[I could go off on a huge tangent here, but I will spare you in this post.]
Part of zero waste, minimalist, and simple living is about taking care of your stuff. Dare I say, it is a HUGE part. So, it’s time for me to put my big girl pants on and handle my home like I actually value everything in it.
Confession #2: I used to “Shout it out.”
You are all familiar with the Shout stain-remover, right? Miracle worker, really.
There have definitely been occasions when I spilled something on my favorite t-shirt or – god forbid – a shirt I borrowed from a friend and had to do an emergency Shout session. [Shout sessions consist of soaking and spraying and scrubbing and praying – on the knees if necessary – and then repeating until the stain is gone.] I mean, for real, that stuff works!
BUT, Shout comes in a plastic bottle that I would rather not buy again. So when I stumbled upon the stain stick, I was super excited to give it a try.
Remember that aforementioned hot chocolate incident? Well, here you can see the aftermath. The other shirt has a banana stain that has already been washed and dried [oops].
I followed the instructions on the stick: “Wet stick and stained area. Run into fabric and lather. Wash as usual.” Very simple.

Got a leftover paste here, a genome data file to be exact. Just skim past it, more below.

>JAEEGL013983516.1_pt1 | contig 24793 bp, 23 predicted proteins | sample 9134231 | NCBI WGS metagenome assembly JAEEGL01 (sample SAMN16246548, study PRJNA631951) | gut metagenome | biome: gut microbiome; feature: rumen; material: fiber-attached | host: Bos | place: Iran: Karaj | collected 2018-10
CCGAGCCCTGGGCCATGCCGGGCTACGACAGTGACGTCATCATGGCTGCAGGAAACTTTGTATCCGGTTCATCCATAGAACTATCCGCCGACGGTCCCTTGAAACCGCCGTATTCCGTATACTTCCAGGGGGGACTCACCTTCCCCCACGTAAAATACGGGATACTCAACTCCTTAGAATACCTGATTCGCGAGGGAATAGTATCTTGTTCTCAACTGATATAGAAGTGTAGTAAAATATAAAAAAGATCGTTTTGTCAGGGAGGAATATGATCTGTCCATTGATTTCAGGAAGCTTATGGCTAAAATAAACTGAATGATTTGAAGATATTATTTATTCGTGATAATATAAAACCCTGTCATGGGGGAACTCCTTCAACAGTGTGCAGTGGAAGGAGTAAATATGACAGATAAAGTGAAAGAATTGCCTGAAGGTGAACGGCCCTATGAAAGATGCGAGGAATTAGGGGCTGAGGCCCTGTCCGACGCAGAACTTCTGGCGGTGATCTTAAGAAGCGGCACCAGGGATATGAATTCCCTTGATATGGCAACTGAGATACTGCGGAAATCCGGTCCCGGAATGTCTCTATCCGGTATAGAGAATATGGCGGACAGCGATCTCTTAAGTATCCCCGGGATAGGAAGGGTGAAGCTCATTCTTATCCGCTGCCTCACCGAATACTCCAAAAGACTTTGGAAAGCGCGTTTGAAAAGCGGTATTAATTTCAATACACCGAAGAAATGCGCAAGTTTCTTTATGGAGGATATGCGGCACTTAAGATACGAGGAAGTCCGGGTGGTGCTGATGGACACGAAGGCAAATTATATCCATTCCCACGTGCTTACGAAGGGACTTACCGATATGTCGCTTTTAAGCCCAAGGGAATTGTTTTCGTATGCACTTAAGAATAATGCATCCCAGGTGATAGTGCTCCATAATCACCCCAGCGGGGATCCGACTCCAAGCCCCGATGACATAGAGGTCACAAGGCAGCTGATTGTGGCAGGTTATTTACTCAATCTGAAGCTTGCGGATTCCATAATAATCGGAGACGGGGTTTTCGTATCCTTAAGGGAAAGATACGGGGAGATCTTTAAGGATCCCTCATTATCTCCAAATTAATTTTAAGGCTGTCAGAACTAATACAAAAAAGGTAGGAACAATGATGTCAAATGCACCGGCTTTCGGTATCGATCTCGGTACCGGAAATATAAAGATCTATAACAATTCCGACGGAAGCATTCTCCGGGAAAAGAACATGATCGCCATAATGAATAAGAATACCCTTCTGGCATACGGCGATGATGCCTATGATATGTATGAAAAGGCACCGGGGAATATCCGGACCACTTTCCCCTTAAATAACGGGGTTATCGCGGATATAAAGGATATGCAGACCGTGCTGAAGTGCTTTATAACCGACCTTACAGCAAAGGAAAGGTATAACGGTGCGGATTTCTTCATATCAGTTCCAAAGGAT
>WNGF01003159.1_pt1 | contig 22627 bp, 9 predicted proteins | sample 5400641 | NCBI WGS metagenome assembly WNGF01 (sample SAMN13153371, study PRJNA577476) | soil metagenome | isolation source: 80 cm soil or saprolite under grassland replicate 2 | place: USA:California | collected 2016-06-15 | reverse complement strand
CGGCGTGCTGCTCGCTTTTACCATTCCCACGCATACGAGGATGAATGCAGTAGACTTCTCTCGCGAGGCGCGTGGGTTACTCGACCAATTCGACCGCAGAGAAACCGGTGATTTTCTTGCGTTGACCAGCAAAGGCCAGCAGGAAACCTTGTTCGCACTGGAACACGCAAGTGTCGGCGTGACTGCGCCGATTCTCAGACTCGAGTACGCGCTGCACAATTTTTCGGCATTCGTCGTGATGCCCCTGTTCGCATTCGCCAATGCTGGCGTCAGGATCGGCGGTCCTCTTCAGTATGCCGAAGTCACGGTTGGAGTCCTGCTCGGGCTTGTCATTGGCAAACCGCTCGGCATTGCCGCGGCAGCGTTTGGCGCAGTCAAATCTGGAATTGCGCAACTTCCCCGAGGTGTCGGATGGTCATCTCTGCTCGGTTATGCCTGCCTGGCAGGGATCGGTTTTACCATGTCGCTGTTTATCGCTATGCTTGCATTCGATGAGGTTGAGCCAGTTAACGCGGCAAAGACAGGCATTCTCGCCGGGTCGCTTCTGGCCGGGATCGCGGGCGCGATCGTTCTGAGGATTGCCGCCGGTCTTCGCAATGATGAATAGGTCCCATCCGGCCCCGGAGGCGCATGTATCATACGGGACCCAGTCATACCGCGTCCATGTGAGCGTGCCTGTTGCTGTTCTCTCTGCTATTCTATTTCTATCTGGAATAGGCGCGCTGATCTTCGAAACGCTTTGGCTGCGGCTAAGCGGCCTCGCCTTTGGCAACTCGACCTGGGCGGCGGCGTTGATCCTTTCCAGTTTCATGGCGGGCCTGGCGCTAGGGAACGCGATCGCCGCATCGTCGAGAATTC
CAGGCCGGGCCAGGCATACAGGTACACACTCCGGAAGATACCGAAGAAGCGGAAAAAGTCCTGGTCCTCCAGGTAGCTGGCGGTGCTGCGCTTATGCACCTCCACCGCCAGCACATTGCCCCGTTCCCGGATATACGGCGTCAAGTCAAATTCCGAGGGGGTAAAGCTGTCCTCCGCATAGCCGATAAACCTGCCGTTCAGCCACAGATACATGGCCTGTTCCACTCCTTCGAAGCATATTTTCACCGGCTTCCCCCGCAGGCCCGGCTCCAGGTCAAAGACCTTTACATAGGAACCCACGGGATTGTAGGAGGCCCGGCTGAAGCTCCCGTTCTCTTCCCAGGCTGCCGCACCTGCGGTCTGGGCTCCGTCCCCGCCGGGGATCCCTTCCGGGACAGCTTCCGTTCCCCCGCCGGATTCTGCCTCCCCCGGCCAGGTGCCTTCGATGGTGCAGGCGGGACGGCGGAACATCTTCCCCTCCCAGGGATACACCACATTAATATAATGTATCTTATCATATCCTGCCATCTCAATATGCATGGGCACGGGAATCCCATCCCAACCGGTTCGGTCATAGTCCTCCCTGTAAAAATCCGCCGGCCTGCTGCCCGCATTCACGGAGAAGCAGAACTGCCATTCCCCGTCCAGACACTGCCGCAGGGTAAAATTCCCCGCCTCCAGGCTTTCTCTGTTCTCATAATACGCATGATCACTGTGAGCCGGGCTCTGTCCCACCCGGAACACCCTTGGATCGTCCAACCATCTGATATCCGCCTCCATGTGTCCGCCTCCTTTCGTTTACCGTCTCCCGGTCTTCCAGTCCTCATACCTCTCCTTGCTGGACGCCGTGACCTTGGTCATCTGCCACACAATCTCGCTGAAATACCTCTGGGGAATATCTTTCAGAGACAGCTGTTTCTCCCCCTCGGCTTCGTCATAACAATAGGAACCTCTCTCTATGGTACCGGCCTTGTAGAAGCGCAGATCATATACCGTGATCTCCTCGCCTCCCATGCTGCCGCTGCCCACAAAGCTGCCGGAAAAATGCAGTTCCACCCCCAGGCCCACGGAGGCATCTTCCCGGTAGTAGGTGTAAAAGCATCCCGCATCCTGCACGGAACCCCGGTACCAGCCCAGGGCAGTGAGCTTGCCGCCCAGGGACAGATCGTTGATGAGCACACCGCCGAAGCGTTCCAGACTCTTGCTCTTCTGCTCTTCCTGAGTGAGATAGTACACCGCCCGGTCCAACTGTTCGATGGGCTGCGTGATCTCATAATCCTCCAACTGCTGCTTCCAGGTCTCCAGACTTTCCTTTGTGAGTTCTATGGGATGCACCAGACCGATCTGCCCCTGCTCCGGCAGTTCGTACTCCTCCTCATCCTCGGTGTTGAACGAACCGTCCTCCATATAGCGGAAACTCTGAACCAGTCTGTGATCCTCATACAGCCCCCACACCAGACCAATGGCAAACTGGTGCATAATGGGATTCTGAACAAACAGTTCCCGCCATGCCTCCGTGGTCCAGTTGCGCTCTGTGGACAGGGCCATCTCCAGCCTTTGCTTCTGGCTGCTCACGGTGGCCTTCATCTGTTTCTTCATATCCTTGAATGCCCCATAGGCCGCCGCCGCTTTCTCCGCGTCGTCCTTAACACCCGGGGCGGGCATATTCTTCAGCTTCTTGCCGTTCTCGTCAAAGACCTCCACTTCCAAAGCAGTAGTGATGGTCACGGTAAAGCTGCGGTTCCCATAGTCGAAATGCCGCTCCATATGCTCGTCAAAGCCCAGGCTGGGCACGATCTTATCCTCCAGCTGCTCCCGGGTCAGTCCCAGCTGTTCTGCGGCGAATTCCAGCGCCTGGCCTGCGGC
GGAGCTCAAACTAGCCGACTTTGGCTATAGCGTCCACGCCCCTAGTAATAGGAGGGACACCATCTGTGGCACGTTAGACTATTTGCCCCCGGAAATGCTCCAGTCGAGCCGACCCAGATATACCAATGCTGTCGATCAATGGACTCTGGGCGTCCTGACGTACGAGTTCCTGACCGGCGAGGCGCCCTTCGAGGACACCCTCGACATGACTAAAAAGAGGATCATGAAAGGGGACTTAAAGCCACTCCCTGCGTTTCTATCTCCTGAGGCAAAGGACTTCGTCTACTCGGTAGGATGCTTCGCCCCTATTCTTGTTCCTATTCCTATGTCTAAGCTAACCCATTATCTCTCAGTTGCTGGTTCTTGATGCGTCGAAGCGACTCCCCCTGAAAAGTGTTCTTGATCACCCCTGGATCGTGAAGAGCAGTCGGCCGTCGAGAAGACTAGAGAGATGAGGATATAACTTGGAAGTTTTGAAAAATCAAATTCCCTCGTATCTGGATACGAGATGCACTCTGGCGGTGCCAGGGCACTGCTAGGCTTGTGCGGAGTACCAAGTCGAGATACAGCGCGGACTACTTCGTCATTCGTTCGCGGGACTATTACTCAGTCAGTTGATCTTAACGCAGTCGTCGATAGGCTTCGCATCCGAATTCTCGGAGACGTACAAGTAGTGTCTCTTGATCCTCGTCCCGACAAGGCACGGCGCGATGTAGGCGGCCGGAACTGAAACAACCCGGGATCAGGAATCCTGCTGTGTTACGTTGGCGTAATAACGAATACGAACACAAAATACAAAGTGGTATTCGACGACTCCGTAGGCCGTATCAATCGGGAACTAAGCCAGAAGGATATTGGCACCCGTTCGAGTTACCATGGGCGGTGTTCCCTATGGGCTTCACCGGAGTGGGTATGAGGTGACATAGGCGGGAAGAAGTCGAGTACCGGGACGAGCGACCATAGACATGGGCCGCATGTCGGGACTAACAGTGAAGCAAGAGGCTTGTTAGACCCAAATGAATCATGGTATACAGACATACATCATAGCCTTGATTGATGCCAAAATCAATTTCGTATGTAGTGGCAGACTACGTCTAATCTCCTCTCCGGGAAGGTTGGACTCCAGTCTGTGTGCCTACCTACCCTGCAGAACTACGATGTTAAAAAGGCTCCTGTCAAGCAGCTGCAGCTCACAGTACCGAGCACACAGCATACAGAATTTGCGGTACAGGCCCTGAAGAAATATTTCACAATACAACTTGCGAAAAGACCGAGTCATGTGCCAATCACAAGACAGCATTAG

Good as new!
The banana stain, however, didn’t fare as well, so I have learned a valuable lesson: pre-treat IMMEDIATELY.
I’ve been using the stain stick to pre-treat all our messy clothes with excellent results. And we have A LOT of messy clothes. I have four children under the age of six, folks. Things get really messy around here.
Confession #3: I’m not perfect and that’s okay.
Sometimes, despite my best intentions, things sit dirty and stain and it’s a bummer. But I am only human. I’m trying to do my best. And I think the stain stick over the plastic bottle is a step in the right direction.
One of my 2020 goals is to focus on minimalism. In the past two years we have made great progress toward living a [nearly] zero waste lifestyle, but now I want to circle back and focus on cutting out unnecessary spending and eliminate all the clutter from our home and our life.
My new motto:
So, as a part of that goal, I am tracking all of our spending for the entire year and will share it with you monthly. I am not promising to stop spend money altogether but I am tracking it so that we can see where we need to improve.
Just as it is helpful to do a “trash audit” at the start of a zero waste journey, a “shopping audit” is helpful if I am trying to stop bringing junk into my home.
January Shopping Audit